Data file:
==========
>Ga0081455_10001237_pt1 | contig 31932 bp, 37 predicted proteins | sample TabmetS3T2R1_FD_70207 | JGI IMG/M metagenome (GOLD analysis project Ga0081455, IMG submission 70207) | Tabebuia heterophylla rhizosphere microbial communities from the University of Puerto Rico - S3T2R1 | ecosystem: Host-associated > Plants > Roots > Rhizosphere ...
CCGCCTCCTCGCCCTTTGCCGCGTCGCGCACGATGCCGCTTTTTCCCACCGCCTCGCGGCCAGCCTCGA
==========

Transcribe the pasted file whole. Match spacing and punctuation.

>Ga0081455_10001237_pt1 | contig 31932 bp, 37 predicted proteins | sample TabmetS3T2R1_FD_70207 | JGI IMG/M metagenome (GOLD analysis project Ga0081455, IMG submission 70207) | Tabebuia heterophylla rhizosphere microbial communities from the University of Puerto Rico - S3T2R1 | ecosystem: Host-associated > Plants > Roots > Rhizosphere ...
CCGCCTCCTCGCCCTTTGCCGCGTCGCGCACGATGCCGCTTTTTCCCACCGCCTCGCGGCCAGCCTCGA